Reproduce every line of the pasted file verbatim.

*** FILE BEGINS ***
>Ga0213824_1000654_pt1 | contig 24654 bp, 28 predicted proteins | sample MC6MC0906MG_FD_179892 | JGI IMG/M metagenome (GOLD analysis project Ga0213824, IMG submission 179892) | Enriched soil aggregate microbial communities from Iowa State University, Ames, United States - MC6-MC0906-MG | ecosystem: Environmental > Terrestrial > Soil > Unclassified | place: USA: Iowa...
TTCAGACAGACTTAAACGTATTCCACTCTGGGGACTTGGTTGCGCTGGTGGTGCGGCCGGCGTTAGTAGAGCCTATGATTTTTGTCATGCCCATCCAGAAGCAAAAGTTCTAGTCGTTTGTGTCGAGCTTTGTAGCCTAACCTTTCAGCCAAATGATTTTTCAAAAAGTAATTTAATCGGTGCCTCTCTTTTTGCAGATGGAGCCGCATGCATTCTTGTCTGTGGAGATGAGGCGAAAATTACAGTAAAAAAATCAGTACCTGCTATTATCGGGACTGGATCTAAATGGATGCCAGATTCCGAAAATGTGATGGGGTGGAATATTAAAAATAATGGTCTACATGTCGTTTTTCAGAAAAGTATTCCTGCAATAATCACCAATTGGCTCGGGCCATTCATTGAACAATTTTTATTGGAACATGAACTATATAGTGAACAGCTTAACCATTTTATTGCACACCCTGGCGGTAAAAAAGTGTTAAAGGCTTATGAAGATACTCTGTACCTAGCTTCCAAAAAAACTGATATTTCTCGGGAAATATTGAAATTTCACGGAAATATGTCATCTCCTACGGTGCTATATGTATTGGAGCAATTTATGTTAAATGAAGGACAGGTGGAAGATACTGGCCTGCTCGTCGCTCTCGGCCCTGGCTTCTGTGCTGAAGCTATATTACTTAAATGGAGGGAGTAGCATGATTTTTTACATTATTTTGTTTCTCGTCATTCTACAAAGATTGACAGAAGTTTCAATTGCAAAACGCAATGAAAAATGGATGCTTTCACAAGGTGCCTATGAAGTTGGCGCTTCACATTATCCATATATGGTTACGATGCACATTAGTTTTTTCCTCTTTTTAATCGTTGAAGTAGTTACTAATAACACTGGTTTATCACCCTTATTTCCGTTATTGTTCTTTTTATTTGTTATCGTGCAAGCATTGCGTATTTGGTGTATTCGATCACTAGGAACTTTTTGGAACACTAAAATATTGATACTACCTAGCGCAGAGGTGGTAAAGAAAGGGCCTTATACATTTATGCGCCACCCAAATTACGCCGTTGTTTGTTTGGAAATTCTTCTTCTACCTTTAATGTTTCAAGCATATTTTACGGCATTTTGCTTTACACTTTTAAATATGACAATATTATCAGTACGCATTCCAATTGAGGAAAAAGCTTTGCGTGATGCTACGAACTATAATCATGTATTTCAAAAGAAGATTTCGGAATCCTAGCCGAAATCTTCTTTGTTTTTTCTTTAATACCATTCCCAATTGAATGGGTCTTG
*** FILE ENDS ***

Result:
>Ga0213824_1000654_pt1 | contig 24654 bp, 28 predicted proteins | sample MC6MC0906MG_FD_179892 | JGI IMG/M metagenome (GOLD analysis project Ga0213824, IMG submission 179892) | Enriched soil aggregate microbial communities from Iowa State University, Ames, United States - MC6-MC0906-MG | ecosystem: Environmental > Terrestrial > Soil > Unclassified | place: USA: Iowa...
TTCAGACAGACTTAAACGTATTCCACTCTGGGGACTTGGTTGCGCTGGTGGTGCGGCCGGCGTTAGTAGAGCCTATGATTTTTGTCATGCCCATCCAGAAGCAAAAGTTCTAGTCGTTTGTGTCGAGCTTTGTAGCCTAACCTTTCAGCCAAATGATTTTTCAAAAAGTAATTTAATCGGTGCCTCTCTTTTTGCAGATGGAGCCGCATGCATTCTTGTCTGTGGAGATGAGGCGAAAATTACAGTAAAAAAATCAGTACCTGCTATTATCGGGACTGGATCTAAATGGATGCCAGATTCCGAAAATGTGATGGGGTGGAATATTAAAAATAATGGTCTACATGTCGTTTTTCAGAAAAGTATTCCTGCAATAATCACCAATTGGCTCGGGCCATTCATTGAACAATTTTTATTGGAACATGAACTATATAGTGAACAGCTTAACCATTTTATTGCACACCCTGGCGGTAAAAAAGTGTTAAAGGCTTATGAAGATACTCTGTACCTAGCTTCCAAAAAAACTGATATTTCTCGGGAAATATTGAAATTTCACGGAAATATGTCATCTCCTACGGTGCTATATGTATTGGAGCAATTTATGTTAAATGAAGGACAGGTGGAAGATACTGGCCTGCTCGTCGCTCTCGGCCCTGGCTTCTGTGCTGAAGCTATATTACTTAAATGGAGGGAGTAGCATGATTTTTTACATTATTTTGTTTCTCGTCATTCTACAAAGATTGACAGAAGTTTCAATTGCAAAACGCAATGAAAAATGGATGCTTTCACAAGGTGCCTATGAAGTTGGCGCTTCACATTATCCATATATGGTTACGATGCACATTAGTTTTTTCCTCTTTTTAATCGTTGAAGTAGTTACTAATAACACTGGTTTATCACCCTTATTTCCGTTATTGTTCTTTTTATTTGTTATCGTGCAAGCATTGCGTATTTGGTGTATTCGATCACTAGGAACTTTTTGGAACACTAAAATATTGATACTACCTAGCGCAGAGGTGGTAAAGAAAGGGCCTTATACATTTATGCGCCACCCAAATTACGCCGTTGTTTGTTTGGAAATTCTTCTTCTACCTTTAATGTTTCAAGCATATTTTACGGCATTTTGCTTTACACTTTTAAATATGACAATATTATCAGTACGCATTCCAATTGAGGAAAAAGCTTTGCGTGATGCTACGAACTATAATCATGTATTTCAAAAGAAGATTTCGGAATCCTAGCCGAAATCTTCTTTGTTTTTTCTTTAATACCATTCCCAATTGAATGGGTCTTG